- (2017 April) Engineering Students at the University of Michigan address safety hazards of baby monitors. Four senior engineering students at the University of Michigan modified an existing baby monitor unit to protect babies from strangulation, choking, and other safety hazards. Six babies have died since 2007 as a result of becoming entangled in their baby monitor’s cord. Bethany Daniel, Madeline Gilleran, Dhruv Madaan, and Ezinwo Weli identified a solution: a retractable cord, inspired by the wire reel on a vacuum cleaner, attached to a motion sensor. When the baby gets near, the sensor sends a signal to the motor to reel the cord until it’s taut, thus eliminating any entanglement or strangulation hazards. The team also addressed safety concerns related to keeping the transmitter at a safe distance from the baby, preventing the battery from overheating, creating a non-intrusive design, and ensuring durability. Though it needs some slight modifications, manufacturers of baby monitors can use the design to address safety issues and ultimately create better products.
- (2016 December) Engineering Students at Northwestern Seek Solutions to Stroller Safety. Four teams of students from Northwestern’s McCormick School of Engineering tackled the issues of stroller safety. They developed four different strollers, each designed to minimize the risk of baby injuries. The first team created The SafeBaby, which has brakes that only activate when they are released, and uses a buckle that beeps when not strapped in correctly. Another team created the Sensing Stroller. This stroller has handles that vibrate when the seatbelt is not properly on, larger wheels to help prevent the stroller from tipping over, and a warning sound for when the stroller is about to tip over. A third team designed The Suitcase Stroller. This stroller has a bassinet on top which is made so that incase of a fall, the child will not fall out, legs without hinges to prevent injury, folds into a suitcase for good portability, and collapses at the convenient push of a button. The final team created the S4: Storage Solutions Safe Stroller. This is a stroller that has a folding bar to discourage placement of objects on handles, a cargo hook, net, and pouch, larger wheels to prevent tip overs, and an elastic seat buckle holder to make it easier to strap the child in.
- (2016 March) TEST Program Students Develop Tip-Over Free Storage Unit. Senior engineering students at the University of Michigan addressed one of the largest issues in child product safety—furniture tip-overs. Most tip-overs occur in the bedroom with storage units such as dressers. The student team designed a storage unit that could withstand the weight of a child (up to 75lbs) and not tip over. The prototype dresser has two doors in front of the drawers. Each door has four hinges to ensure that the doors do not break and are relatively close to the floor to prevent it from toppling over. The drawers are non-removable—preventing children from pulling them out and thereby causing an injury. Lastly, to account for the tip-over hazard if the doors are closed, the bottom drawer was shortened to allow a space in the back to place heavy items (such as weights, sand, or water jugs) to prevent the dresser from tipping over. Check out more pictures and videos of TEST projects on KID’s Flickr and YouTube accounts.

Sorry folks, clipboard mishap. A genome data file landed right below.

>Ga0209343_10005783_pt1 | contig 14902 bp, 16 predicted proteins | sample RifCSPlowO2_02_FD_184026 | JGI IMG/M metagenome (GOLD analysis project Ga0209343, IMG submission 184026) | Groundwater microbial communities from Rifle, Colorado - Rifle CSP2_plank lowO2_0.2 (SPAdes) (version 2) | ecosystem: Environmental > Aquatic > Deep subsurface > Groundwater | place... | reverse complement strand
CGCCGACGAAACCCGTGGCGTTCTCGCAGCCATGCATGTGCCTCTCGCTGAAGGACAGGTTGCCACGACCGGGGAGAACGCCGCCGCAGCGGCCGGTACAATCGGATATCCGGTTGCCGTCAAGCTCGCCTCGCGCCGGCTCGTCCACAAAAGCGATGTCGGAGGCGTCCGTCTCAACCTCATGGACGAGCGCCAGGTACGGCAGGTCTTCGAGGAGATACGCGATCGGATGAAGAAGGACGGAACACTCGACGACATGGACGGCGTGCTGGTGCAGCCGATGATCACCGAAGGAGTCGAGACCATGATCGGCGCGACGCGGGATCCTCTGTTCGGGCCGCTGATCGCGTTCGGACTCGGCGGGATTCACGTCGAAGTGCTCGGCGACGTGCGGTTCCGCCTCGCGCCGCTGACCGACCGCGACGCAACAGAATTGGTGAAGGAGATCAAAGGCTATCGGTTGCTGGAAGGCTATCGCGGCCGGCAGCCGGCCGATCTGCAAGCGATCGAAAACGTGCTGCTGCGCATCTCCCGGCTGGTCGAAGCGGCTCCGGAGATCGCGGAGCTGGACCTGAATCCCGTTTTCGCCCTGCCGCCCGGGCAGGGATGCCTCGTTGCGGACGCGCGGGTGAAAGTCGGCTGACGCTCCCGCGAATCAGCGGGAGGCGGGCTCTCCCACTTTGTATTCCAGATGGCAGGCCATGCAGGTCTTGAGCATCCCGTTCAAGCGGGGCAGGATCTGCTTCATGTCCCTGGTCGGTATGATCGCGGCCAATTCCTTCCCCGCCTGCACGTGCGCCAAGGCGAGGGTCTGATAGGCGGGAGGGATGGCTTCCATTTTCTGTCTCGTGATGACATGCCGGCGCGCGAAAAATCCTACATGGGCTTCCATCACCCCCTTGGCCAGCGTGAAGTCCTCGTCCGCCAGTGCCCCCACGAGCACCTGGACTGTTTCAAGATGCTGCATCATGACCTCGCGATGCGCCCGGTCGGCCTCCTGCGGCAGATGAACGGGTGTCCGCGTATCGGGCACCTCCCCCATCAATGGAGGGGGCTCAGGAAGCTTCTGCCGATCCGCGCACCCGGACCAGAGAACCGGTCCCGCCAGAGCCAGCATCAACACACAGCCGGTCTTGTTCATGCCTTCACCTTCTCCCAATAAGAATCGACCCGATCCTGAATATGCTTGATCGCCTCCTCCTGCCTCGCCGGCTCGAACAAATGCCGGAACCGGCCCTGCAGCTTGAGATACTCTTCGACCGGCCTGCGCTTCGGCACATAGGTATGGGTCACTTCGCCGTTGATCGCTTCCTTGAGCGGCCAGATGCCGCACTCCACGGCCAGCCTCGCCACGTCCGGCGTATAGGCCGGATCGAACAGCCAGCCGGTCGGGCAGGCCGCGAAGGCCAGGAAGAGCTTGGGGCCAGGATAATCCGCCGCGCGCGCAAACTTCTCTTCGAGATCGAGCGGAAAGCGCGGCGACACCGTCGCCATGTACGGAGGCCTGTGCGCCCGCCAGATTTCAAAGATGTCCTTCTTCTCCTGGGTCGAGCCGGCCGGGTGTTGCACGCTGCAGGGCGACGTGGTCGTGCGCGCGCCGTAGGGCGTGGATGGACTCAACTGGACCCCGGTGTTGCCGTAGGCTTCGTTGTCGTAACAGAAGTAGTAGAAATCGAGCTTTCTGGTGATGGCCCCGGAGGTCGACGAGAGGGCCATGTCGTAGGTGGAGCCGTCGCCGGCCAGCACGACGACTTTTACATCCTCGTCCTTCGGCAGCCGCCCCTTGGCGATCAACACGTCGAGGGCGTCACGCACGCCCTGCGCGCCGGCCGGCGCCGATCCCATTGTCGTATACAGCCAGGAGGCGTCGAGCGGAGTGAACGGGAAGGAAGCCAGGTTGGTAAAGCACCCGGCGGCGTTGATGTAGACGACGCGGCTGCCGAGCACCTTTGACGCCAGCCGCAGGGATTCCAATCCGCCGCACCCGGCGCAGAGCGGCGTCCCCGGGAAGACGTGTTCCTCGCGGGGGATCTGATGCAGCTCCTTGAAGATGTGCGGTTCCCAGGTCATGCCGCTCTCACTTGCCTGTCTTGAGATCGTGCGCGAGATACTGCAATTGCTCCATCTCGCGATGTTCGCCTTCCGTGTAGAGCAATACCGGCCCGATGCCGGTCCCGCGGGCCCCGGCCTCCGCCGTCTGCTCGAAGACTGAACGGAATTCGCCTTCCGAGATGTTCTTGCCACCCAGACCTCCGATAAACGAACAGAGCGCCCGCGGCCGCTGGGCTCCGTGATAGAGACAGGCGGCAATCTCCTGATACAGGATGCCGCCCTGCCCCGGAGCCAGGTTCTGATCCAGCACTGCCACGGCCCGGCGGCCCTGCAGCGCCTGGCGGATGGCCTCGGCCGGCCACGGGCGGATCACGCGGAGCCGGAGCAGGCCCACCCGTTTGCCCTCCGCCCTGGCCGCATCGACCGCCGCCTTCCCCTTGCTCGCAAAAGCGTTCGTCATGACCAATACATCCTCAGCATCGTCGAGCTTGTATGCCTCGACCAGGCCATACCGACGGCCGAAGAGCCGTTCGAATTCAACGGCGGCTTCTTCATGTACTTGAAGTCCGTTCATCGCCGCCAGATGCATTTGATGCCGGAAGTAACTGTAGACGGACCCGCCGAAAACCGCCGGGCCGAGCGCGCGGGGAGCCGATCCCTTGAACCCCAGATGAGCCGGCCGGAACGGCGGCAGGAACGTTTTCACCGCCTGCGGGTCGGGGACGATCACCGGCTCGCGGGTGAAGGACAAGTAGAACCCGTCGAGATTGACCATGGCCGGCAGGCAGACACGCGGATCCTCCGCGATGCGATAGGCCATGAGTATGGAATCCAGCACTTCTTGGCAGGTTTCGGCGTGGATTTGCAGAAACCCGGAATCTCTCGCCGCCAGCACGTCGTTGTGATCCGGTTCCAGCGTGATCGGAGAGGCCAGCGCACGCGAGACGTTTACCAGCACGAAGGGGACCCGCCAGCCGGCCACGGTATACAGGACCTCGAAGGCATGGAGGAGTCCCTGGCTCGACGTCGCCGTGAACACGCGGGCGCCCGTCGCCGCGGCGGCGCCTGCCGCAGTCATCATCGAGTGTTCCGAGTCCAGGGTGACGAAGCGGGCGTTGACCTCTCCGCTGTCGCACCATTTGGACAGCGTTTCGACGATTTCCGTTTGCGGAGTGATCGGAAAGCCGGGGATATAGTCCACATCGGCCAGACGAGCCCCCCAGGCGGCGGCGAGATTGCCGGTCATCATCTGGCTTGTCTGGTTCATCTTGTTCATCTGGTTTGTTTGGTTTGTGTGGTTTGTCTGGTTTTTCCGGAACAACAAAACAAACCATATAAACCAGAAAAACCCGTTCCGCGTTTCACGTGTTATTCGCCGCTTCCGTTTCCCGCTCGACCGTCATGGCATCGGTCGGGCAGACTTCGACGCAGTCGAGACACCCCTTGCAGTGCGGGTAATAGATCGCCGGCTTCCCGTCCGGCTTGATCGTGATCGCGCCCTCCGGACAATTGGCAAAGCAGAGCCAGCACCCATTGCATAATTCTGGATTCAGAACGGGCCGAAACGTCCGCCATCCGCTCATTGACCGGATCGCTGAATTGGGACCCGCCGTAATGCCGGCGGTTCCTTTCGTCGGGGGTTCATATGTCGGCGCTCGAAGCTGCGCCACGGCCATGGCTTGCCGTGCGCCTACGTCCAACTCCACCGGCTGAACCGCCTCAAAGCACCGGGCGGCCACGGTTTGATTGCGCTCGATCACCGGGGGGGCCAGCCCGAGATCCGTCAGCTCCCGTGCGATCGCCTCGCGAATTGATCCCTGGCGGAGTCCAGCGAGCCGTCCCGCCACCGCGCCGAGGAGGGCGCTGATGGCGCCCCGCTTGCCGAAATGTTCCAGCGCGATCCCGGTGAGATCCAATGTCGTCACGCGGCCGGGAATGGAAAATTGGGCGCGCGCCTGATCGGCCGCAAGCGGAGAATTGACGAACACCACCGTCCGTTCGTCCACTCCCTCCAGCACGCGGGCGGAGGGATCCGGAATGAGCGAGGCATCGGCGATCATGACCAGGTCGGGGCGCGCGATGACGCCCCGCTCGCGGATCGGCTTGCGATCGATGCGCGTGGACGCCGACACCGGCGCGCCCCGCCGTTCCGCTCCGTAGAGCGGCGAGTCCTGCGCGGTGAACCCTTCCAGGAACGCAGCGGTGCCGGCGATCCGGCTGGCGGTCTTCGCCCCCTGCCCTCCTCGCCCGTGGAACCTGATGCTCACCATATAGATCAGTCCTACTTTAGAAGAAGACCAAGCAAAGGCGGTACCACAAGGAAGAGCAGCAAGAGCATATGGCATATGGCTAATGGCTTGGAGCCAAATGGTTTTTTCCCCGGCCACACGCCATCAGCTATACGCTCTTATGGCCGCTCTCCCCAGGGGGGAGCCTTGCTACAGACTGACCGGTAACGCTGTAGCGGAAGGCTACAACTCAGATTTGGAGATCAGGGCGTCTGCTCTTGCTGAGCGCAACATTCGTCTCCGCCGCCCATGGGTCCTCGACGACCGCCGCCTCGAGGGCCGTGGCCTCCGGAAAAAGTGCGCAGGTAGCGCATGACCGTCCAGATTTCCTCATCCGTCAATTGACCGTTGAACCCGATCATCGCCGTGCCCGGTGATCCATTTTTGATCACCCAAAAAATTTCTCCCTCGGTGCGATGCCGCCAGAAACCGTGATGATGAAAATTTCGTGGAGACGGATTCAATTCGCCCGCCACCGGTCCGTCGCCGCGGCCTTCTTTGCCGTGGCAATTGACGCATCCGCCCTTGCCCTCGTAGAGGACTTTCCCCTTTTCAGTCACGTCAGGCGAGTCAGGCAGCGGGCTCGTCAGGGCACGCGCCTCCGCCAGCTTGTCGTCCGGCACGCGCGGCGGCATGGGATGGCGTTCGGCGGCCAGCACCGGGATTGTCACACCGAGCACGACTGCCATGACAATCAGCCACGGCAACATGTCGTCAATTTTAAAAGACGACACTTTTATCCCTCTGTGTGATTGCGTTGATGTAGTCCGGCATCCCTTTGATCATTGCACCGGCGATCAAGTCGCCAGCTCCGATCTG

- (2016 March) Student Engineers at Northwestern Find Ways to Secure Latches
This winter, KID challenged students at Northwestern’s McCormick School of Engineering to develop solutions to the common problem of improper latching mechanisms that often lead to child injuries. The student teams addressed the problem with latches in three products—foldable strollers, a high chair, and a baby gate. Two teams developed strollers with more efficient and safer latching systems. The Shurlock uses a two motion push-slide unlocking mechanism that will prevent children from unintentionally locking and unlocking the stroller. The slide-push motion also makes locking and unlocking the stroller quick and simple—reducing the time children are left unsupervised while folding a stroller. The other team created the EZ Fold, a stroller with a rod mechanism that makes it easier to close and open and also prevents children from unintentionally collapsing the stroller. The second set of teams examined high chairs and baby gates. Improper locking mechanisms on high chairs often lead to child falls and injuries. The student team developed Lockwise, a high chair with a two-motion locking process, distinct locked position to prevent false locking, and a raised table to prevent pinch points. The last team created the Push n Twist, an improved baby gate with a childproof two-step spring locking system. The use of spring force prevents children from being able to unlock the gate and does not damage walls. Check out more pictures and videos of TEST projects on KID’s Flickr and YouTube accounts.
- (2015 June) TEST Program Students Find Ways to Resolve Common Parenting Dilemmas This spring, KID posed two problems to freshmen engineers at Northwestern’s Segal Design Institute. Four teams examined the question: Can you make a safe product that soothes a fussy baby? The students developed products that relied on the baby’s own kicks and wiggling to provide comforting movement, utilized different types of straps to eliminate strangulation hazards, a way to transform a swing into a flat, stationary bassinet without removing the sleeping baby, and one team created an app that encourages parents to use a swing safely and prompts parents to keep their attention on the infant. The second set of teams took on the task of creating a safe environment for a baby to sleep in while travelling. The teams found travelling on an airplane to be an area lacking safe options for sleeping. The students designed the Aerobaby, which provides a cross between an infant soft carrier and hammock for babies to relax in their parents’ lap. Check out pictures and videos of the projects on KID’s Flickr and YouTube accounts.